Importance of a Place-based and Community-Moderated System of Research Oversight to Maximize Benefits for Social Change
Keywords:Community-located research, Research ethics, participatory research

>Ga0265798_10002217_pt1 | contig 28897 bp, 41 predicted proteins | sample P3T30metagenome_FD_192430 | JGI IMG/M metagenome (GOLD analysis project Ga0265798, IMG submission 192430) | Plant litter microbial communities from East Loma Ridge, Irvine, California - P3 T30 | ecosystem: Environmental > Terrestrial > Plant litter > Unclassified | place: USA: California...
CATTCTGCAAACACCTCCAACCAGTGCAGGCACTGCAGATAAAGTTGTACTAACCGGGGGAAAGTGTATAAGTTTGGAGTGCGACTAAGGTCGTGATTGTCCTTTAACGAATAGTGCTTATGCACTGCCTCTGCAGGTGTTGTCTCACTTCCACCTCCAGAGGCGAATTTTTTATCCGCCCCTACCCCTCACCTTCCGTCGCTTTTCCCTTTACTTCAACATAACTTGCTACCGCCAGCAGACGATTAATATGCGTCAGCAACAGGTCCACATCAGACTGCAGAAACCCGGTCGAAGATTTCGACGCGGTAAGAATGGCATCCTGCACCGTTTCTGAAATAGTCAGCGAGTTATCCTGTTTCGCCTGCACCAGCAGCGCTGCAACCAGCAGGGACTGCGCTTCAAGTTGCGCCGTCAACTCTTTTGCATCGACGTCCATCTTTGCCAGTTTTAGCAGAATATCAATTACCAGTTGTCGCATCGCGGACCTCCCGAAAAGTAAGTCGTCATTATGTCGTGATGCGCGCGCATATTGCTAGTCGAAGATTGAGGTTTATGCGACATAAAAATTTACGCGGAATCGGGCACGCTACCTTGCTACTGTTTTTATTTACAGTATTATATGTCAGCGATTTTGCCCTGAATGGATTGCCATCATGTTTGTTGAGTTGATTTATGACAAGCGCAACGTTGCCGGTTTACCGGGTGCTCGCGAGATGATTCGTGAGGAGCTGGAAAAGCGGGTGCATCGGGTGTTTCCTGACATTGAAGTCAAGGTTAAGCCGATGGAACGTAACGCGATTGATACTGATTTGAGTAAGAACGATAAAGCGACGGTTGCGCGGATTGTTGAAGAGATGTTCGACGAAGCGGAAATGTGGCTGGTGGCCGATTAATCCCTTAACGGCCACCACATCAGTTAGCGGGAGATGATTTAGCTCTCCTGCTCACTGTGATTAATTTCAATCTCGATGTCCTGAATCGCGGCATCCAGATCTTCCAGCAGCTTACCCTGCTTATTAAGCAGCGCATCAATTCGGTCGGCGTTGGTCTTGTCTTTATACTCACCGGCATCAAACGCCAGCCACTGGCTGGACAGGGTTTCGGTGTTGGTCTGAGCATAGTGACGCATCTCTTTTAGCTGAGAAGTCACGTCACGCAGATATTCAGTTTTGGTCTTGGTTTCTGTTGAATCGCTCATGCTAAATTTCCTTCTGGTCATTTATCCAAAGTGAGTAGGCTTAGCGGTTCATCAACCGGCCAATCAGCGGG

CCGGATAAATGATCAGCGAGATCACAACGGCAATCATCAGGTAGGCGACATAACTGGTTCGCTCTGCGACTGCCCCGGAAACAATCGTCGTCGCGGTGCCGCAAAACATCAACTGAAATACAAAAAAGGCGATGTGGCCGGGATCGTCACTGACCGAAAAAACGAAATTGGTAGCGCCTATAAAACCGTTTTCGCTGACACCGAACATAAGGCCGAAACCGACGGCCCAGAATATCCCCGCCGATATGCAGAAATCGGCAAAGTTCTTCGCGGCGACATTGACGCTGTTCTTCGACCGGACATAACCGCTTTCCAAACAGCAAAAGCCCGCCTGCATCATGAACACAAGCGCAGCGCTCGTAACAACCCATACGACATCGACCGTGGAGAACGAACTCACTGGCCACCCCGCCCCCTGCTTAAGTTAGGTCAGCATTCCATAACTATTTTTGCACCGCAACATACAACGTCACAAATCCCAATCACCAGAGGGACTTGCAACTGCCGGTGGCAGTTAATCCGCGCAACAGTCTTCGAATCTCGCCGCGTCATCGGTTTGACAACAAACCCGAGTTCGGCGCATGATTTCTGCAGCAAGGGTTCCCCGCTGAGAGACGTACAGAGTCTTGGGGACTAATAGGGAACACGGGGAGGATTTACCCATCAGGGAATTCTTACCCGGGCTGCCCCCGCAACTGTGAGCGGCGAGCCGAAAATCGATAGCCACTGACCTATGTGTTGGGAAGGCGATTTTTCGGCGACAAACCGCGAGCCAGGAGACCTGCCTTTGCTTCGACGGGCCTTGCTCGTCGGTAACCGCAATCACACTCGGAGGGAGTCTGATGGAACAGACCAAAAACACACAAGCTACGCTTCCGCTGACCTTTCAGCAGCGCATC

Research is a critical phase of the process of social change. The evidence generated by research is used to document inequities and disparities, frame debates, inform advocacy, mobilize change agents, and plan and evaluate the effectiveness of proposed solutions. The Institutional Review Board infrastructure in the United States was created to prevent the ethical violations that had historically occurred in research with human subjects, particularly research that engaged participants from vulnerable populations. This system of research review and oversight puts authority and capacity in the hands of the research institutions. For research that occurs in communities, particularly vulnerable communities such as minority or impoverished communities, this establishes a power dynamic where those conducting the research are beholden only to their own institutions and the federal government to determine the ethical conduct of their research. Furthermore, while IRBs are designed to ensure the protection of individual human subjects in the research process, they are not well-equipped to protect or respond to the broader interests of communities. Lastly, IRBs are not set up to assess or address geographic concentrations of research that occurs when research is overseen by multiple research institutions co-located in the same communities. One solution for these ethical oversight failures is the creation of a community IRB, or community research review board (CRRB). These CRRBs experience systemic challenges in their development and sustainability, including a lack of non-categorical funding mechanisms applicable to the development of community research capacity and research review and oversight infrastructure. This article reviews the research literature on this topic, highlights a case study from the West Philadelphia Promise Zone, and makes five recommendations for supporting the development and sustainability of place-based and community-moderated systems of research review and oversight.
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